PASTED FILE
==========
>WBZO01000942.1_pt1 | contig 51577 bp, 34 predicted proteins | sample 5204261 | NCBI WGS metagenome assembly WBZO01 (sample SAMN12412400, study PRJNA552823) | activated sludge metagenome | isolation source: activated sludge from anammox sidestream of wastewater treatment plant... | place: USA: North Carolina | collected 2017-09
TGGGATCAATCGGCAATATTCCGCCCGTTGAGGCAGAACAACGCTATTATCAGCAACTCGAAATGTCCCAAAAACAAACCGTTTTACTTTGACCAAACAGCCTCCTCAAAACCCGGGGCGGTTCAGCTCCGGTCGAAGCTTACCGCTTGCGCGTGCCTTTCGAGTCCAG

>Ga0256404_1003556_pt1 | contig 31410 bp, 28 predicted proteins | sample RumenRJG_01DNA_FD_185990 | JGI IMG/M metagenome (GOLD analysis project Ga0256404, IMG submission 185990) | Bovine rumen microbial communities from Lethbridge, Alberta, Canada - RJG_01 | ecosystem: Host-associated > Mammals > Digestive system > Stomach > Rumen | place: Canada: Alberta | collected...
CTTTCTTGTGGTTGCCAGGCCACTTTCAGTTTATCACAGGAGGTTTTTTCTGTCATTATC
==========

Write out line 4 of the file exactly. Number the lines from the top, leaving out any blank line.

CTTTCTTGTGGTTGCCAGGCCACTTTCAGTTTATCACAGGAGGTTTTTTCTGTCATTATC